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(CBS San Francisco)   San Jose to offer 'pods' to homeless people. Don't trust them, I've seen this movie before   (sanfrancisco.cbslocal.com) divider line 7
    More: Obvious, sci-fi, San Jose Leaders, San Jose, tags, homeless, emergency shelter  
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4325 clicks; posted to Main » on 01 May 2014 at 5:48 AM (38 weeks ago)   |  Favorite    |   share:  Share on Twitter share via Email Share on Facebook   more»



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2014-05-01 07:19:22 AM  
2 votes:

JoieD'Zen: Shelters can be a nightmare and there are plenty of drugs to be had in most of them, as well as disease, bedbugs, staff with control issues, and theft.


Yes, but they can also be relatively clean and nice, but with rules that people are unwilling to follow. I have seen that personally. I'm just saying that perhaps the issue is a bit more complex than you inferred, and there is certainly room for the viewpoints you've expressed to be true for some people while the views Ishkur expressed can be true for others. If you knew anything about the history of Ishkur's antipathy toward me, you would realize that it really, really pains me to stand up for him. However, in this instance, he is correct for at least some percentage of the homeless population.
2014-05-01 09:35:08 AM  
1 votes:

calbert: San Francisco, San Jose.

basically the same.


upload.wikimedia.org
2014-05-01 08:59:48 AM  
1 votes:

yukichigai: Any Pie Left: I think such micro-housing is an earnest attempt to offer a solution, but to the wrong problem.   Based on work I've done supporting social workers, a large number of homeless people -  certainly not all, but a goodly number - have various mental problems, and a common feature of these problems is a highly developed fear of using the kinds of spaces most of us would welcome, if we had no shelter.  Even where more common type overnight communal shelters are available, this segment of the homeless population isn't able to stand living in close proximity to others.  Indeed, in the research we did, a number of the mentally ill homeless had families and friends with homes or apartments that could put them up, but the homeless had paranoia or some other driving motivation that made it impossible for them to come "home".

Building a row of micro-shelters is well-intentioned, but this subset of the homeless population wouldn't want to use them, preferring to carve out a more isolated area that "feels safe" to them.  If they had access to regular doctor care and the right med, many of them could return to more normal ways of living (that was the core of the program we were working on).  Without meds, they get too flakey to show up for regular medical care, even free care -  and they don't show up for counseling, training, or other help to re-integrate into society with any real self-sufficiency.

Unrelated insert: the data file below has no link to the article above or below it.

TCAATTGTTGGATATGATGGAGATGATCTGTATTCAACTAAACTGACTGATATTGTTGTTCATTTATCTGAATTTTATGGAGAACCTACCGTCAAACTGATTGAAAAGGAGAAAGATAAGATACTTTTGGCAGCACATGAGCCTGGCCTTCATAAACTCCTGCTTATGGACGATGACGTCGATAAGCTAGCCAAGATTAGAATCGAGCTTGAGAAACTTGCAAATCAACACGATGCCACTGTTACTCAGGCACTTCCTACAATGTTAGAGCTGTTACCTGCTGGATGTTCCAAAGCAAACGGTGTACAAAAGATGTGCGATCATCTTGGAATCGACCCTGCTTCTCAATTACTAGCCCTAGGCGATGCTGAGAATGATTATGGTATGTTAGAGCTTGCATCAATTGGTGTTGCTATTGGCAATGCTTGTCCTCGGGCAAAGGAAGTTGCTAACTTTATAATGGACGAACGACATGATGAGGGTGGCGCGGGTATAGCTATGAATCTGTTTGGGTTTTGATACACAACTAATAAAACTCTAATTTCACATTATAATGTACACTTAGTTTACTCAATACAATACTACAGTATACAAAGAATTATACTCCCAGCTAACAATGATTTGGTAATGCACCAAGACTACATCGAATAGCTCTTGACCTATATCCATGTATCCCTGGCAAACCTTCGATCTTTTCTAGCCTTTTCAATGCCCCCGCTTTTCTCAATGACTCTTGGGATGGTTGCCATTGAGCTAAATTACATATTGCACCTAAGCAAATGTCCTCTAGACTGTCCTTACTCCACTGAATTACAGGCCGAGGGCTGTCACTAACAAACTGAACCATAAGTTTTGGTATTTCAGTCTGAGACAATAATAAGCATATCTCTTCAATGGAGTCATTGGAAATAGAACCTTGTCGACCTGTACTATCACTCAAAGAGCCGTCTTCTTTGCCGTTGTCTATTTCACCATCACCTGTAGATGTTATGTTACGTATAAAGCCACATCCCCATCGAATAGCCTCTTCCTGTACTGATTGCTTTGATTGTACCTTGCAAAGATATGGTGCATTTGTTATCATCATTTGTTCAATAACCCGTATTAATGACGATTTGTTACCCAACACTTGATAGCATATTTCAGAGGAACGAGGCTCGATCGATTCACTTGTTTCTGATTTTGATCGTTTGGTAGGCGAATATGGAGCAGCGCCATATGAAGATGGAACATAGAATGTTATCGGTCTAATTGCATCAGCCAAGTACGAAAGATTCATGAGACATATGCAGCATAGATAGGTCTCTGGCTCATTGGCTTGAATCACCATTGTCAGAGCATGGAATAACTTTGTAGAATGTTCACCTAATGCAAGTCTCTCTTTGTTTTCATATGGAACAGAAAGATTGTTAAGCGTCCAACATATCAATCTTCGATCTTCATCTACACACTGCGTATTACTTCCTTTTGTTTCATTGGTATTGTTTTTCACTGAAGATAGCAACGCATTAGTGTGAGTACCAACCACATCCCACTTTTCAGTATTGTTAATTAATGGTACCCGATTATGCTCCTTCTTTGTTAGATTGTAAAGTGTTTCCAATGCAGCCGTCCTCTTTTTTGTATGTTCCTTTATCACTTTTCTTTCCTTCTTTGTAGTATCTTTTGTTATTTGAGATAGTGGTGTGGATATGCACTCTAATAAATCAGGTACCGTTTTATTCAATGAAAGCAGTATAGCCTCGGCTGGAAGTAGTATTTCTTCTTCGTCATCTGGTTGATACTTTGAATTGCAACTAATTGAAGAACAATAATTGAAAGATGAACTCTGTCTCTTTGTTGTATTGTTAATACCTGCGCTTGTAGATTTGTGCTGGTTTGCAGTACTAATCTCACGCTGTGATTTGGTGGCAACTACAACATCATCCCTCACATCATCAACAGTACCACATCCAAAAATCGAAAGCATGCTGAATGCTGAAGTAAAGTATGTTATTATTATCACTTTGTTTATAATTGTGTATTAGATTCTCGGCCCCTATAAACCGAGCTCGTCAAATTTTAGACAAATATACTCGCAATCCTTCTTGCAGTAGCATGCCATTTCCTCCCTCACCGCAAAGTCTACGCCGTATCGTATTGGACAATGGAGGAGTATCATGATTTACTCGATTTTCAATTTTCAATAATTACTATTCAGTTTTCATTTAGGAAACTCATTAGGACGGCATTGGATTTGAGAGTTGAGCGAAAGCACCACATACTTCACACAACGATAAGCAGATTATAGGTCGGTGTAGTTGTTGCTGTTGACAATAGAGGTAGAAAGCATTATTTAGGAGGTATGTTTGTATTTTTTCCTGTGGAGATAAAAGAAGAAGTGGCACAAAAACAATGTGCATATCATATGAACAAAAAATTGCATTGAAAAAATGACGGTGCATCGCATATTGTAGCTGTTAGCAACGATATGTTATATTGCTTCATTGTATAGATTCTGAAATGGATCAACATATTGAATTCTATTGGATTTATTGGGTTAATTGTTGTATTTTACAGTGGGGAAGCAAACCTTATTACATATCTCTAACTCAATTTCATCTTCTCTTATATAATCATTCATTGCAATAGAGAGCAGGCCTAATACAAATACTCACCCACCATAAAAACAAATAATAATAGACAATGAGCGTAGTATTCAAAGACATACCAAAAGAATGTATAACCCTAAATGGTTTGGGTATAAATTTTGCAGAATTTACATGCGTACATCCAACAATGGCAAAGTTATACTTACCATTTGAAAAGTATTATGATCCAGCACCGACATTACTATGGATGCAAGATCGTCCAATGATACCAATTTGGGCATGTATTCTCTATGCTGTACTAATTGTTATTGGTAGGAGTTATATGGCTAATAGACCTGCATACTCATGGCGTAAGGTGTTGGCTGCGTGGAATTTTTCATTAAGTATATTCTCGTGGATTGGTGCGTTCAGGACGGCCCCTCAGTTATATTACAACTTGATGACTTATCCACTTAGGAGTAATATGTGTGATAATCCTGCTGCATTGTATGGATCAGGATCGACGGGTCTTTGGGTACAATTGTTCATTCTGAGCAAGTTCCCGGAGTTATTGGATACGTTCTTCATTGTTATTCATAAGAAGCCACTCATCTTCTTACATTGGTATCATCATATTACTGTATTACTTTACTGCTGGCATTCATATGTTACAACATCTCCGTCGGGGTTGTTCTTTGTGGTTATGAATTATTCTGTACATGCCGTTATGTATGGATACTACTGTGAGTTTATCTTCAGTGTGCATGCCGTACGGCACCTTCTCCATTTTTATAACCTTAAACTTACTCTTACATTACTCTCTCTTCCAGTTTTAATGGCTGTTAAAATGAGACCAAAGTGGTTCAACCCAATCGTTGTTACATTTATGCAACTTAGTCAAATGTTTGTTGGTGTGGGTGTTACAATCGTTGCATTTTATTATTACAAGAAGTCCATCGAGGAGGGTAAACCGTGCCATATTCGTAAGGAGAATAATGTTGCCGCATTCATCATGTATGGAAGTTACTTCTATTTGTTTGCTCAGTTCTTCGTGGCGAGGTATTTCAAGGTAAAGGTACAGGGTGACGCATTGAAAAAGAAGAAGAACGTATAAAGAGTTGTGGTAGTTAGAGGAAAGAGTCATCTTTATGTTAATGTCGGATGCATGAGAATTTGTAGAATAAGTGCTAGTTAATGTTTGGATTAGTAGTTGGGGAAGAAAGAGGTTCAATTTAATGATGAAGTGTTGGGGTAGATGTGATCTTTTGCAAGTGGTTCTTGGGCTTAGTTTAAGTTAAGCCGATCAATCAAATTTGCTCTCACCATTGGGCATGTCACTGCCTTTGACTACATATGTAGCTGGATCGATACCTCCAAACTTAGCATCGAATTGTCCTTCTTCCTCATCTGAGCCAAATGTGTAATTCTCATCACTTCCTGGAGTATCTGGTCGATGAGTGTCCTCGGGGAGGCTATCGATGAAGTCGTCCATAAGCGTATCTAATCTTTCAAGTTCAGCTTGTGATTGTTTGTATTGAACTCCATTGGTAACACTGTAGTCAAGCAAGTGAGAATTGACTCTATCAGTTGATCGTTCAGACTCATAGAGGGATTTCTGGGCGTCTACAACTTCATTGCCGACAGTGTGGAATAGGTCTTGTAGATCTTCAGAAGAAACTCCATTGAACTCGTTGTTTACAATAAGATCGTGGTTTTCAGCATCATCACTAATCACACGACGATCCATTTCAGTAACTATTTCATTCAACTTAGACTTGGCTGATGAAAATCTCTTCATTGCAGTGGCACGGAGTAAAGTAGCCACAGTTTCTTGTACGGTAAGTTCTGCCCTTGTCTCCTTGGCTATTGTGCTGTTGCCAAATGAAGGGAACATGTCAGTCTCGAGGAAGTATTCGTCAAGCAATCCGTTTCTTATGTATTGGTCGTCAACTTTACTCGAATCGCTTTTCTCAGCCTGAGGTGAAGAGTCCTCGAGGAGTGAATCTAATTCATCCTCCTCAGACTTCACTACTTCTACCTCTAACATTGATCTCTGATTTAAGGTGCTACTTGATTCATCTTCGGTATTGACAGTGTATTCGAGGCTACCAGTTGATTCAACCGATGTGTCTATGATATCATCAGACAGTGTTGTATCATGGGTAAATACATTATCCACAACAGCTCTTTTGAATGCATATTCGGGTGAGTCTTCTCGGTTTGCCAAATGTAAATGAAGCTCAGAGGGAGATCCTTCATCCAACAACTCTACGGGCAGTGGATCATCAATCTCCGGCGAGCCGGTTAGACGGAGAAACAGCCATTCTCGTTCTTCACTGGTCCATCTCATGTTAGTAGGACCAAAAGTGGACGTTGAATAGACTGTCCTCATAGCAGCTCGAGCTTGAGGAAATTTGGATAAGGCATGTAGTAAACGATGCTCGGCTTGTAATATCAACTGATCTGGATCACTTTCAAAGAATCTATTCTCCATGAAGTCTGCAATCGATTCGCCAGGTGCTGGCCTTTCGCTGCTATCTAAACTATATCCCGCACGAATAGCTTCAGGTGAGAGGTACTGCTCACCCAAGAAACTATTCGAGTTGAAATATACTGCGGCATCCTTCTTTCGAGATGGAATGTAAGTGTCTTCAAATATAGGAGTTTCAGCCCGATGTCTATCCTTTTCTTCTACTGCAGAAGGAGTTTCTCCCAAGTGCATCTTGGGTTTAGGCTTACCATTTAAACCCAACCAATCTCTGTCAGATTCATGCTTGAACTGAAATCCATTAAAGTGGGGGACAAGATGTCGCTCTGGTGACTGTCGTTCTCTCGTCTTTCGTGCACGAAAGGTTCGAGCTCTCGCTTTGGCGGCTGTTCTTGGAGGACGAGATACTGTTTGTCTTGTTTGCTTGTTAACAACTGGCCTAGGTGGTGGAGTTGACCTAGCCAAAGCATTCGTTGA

And while I wouldn't oppose building these things flat-out, it may well be that a simpler and more cost-effective solution is to re-use excess existing housing capacity with subsidized rents, which spreads the population out a bit more and doesn't create a "ghetto" of temporary squatter shacks. A combination of hiring more social workers to be out in the field, helping these homeless people out, plus the subsidized existing housing, I think would help more people for less overall money.


This is of course a separate area of the problem, apart from people who are purel ...


Mental health care wasn't gutted here, but we still have homeless people. It's not a problem that goes away unless you work directly on it; saying "it's a mental health issue" ignores that A) it's an issue separate from mental health, and B) that mental health care alone doesn't house people, and some people simply are too broken to work.
2014-05-01 07:50:38 AM  
1 votes:

JoieD'Zen: You have no real clue on this subject, do you?


That's the policy in Vancouver, having worked at one.
2014-05-01 06:59:54 AM  
1 votes:

JoieD'Zen: Ishkur: namatad: step 1) ANYTHING is better than sleeping on the street

A lot of homeless prefer sleeping on the street because shelters will not permit drugs or alcohol.

You have no real clue on this subject, do you?


This is my experience also, from volunteering in a soup kitchen and from talking to people who ask me for money. It's possible that it's true for a certain percentage of people, but not universally true.
2014-05-01 06:39:49 AM  
1 votes:

namatad: step 1) ANYTHING is better than sleeping on the street


A lot of homeless prefer sleeping on the street because shelters will not permit drugs or alcohol.
2014-04-30 11:59:22 PM  
1 votes:
Metro
Area
Temporary
Residence for
Indigent
Xenophobes

Please, have a seat. You might feel a slightly weird feeling in your neck. That's just Google rebooting your uh...display.
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